Skip to main content

Breaking News: Watch Live: Gov. Newsom gives update on COVID-19 following resignation of California's top health director (Posted 08/10/20 at 12:11 p.m.)

LATEST UPDATES: Racial Justice | Tracking COVID-19 (coronavirus)

Drunken Mice Could Show Why Some Humans Become Compulsive Drinkers

Three glasses of craft beer at the Mike Hess brewery in North Park, San Diego...

Photo by Katie Schoolov

Above: Three glasses of craft beer at the Mike Hess brewery in North Park, San Diego, March 28, 2018.

Mice have been getting drunk at the Salk Institute in La Jolla. They've been drinking alcohol as part of a study out Thursday in the journal Science, which looks at why some animals — and potentially humans — might become compulsive alcohol drinkers.

Defining compulsion

Consider an open bar. Drinks are free, so getting that second cocktail might be a no-brainer. But what if this bar becomes a cash bar? That's what Salk scientist Kay Tye has been asking. She's the lead on this study.

"Some people stop drinking, some people keep drinking, and then at some point the cash bar closes and then some people need to find another bar," says Tye.

Tye says compulsion is the habit of continuously seeking a reward despite the negative consequences, like a person paying for a drink when he's already had enough free ones. To find out why some people do this more than others, she and her team of researchers took images of brain activity in mice when they drank.

Photo by Shalina Chatlani

Salk institute researcher Kay Tye stands in a lab in this photo taken on November 18, 2019.

Neurological response

"We wanted to know what are these neurons doing the first time that mice experience all the way to the development of compulsive alcohol drinking?" said Tye.

Tye said researchers took images of the activity in the prefrontal cortex of the brain, where messages are sent from neurons to the brain stem.

"What we found that was really surprising was that the neural activity on this very first contact of alcohol exposure predicted whether animals would ultimately become compulsive, weeks into the future," said Tye.

When exposed to alcohol, mice with increased brain activity could stop drinking. But those with less brain activity continued to seek alcohol, despite the consequences, which were a painful shock to the foot or a yucky taste in the hooch.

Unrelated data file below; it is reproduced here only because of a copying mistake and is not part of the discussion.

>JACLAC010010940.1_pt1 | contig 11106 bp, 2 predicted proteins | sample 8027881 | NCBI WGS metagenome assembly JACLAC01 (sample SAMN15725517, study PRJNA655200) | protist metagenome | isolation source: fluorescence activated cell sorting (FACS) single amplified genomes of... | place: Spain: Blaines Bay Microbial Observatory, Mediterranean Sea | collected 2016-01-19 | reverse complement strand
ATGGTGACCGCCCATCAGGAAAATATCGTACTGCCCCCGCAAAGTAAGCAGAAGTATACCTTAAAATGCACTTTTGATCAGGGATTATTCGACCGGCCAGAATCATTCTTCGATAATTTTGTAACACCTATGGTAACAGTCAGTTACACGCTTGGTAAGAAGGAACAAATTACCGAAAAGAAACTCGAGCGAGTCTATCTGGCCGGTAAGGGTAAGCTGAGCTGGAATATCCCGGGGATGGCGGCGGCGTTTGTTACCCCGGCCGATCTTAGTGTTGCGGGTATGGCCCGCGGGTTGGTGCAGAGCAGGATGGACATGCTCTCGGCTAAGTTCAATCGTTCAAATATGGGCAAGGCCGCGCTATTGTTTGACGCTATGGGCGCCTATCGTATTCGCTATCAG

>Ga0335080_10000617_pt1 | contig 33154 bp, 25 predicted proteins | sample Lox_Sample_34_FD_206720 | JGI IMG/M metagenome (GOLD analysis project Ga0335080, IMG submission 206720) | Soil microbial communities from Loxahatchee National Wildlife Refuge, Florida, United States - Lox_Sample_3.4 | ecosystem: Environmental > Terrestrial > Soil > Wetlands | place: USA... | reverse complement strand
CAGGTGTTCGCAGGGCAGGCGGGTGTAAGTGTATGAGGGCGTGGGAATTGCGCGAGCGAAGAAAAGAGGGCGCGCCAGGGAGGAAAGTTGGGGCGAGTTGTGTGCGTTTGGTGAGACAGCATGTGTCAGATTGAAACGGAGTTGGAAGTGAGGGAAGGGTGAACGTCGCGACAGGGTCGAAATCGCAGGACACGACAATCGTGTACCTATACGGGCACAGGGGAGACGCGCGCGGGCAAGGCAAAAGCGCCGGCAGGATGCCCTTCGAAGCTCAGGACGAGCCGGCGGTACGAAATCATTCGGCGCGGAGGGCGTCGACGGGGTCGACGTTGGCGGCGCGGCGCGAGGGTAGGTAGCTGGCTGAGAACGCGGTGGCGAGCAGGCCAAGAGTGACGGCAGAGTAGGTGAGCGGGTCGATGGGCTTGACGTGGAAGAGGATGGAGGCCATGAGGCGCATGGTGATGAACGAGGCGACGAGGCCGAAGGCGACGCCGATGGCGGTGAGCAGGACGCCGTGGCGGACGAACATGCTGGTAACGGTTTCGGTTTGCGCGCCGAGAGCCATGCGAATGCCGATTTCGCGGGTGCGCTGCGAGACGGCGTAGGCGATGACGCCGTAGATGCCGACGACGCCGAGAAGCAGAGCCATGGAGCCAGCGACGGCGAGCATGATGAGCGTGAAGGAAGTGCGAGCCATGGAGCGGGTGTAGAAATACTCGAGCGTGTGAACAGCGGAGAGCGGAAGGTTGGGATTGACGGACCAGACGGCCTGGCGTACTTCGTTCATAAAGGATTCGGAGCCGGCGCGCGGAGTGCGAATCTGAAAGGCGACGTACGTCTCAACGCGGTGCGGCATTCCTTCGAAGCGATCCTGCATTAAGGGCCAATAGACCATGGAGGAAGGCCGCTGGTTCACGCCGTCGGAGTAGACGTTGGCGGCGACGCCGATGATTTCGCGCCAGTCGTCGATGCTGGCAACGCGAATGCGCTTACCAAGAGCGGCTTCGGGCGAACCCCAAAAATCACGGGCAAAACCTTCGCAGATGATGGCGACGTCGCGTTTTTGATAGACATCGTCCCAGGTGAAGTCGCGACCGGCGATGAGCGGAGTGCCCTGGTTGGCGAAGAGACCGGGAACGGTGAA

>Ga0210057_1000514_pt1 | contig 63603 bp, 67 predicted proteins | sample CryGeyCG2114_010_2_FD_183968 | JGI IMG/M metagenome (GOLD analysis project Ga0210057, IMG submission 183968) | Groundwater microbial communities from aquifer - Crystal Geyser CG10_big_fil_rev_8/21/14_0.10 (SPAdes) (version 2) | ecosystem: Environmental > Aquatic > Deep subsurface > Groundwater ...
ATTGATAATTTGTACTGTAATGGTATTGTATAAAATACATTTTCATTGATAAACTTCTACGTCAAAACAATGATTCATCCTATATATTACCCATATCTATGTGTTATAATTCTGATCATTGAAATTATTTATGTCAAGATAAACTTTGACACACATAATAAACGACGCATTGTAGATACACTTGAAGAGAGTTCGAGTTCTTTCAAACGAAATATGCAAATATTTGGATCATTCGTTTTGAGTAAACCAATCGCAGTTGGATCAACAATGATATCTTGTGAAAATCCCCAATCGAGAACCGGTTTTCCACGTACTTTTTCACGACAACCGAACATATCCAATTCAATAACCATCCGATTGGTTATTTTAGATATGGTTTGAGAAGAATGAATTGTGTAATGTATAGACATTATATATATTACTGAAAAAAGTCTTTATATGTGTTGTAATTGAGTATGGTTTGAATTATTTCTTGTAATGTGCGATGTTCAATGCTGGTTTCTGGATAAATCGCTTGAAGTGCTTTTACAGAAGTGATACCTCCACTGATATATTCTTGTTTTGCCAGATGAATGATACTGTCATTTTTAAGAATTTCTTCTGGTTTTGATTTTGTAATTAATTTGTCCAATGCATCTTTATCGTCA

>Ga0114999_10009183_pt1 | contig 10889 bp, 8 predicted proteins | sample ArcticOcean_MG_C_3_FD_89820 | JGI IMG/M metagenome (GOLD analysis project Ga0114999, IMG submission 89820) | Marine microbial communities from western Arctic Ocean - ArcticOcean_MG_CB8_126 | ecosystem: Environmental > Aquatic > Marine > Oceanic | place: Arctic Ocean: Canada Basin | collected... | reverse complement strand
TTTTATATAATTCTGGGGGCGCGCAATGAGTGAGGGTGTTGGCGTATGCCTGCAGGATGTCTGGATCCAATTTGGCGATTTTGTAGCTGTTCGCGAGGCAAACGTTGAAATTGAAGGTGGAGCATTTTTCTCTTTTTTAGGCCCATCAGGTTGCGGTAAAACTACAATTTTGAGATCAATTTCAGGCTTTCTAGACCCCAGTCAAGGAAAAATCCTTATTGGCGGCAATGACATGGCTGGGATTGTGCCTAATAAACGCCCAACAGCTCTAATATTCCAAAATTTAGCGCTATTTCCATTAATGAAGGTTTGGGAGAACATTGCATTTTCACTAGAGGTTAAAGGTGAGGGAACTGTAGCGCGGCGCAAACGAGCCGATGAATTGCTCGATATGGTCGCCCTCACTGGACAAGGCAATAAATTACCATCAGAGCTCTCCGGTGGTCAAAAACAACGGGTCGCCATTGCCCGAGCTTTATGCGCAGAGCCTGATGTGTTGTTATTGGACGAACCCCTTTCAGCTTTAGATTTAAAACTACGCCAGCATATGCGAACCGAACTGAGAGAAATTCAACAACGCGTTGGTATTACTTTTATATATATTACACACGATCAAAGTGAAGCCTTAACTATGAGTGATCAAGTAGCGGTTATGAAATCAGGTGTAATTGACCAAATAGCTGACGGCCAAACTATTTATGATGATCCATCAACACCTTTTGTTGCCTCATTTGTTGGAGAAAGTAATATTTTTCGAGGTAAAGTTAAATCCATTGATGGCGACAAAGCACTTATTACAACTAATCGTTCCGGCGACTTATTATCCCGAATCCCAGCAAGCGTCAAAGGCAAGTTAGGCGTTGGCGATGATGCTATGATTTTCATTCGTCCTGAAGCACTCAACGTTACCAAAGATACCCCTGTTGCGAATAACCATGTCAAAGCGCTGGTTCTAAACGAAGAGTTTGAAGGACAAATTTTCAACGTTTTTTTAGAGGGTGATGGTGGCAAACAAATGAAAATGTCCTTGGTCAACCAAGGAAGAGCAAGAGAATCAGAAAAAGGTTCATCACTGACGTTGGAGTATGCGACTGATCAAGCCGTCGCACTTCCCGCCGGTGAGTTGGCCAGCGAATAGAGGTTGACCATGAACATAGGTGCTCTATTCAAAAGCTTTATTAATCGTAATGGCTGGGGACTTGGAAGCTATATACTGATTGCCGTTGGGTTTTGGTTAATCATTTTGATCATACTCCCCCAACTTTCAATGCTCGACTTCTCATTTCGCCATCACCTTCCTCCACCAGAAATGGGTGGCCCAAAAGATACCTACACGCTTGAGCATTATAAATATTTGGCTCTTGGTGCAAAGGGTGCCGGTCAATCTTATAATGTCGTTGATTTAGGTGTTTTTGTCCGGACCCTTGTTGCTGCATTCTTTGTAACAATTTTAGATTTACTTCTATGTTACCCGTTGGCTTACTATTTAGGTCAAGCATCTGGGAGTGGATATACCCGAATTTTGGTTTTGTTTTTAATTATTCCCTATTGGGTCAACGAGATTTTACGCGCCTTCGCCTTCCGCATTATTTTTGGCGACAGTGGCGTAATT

More than genetic variability

Reported by Shalina Chetlani , Video by Michael Damron

But the key here, Tye said, is that all these mice are pretty similar in their genetics and the environment they grew up in.

"They’re all raised in the same cages, same lights, same food, all that stuff. So the genetic and environmental differences are very small," said Tye. That's why she says it was surprising to see so much variability.

Tye says the research shows animals and possibly humans may develop compulsive drinking habits for many reasons. Not just genetics or the environment.

"We're just understanding how the brain works at all, so we don't know yet if all the things we are finding true in mice are also going to be true in humans," said Tye.

"But, I think the idea that you can find a signal in the brain that can predict future behavior ... on the order of weeks is extremely exciting and not something I would have predicted before we did this study."

Listen to this story by Shalina Chatlani.


San Diego News Matters podcast branding

KPBS' daily news podcast covering local politics, education, health, environment, the border and more. New episodes are ready weekday mornings so you can listen on your morning commute.

  • Need help keeping up with the news that matters most? Get the day's top news — ranging from local to international — straight to your inbox each weekday morning.

This site is protected by reCAPTCHA and the Google Privacy Policy and Terms of Service apply.

Photo of Shalina Chatlani

Shalina Chatlani
Science and Technology Reporter

opening quote marksclosing quote marksI cover all things science and technology — from the biotech industry in San Diego to rooftop solar energy on new homes. I'm interested in covering the human side of science and technology, like barriers to entry for people of color or gender equity issues on biotech boards.

Want more KPBS news?
Find us on Twitter and Facebook, or sign up for our newsletters.

To view PDF documents, Download Acrobat Reader.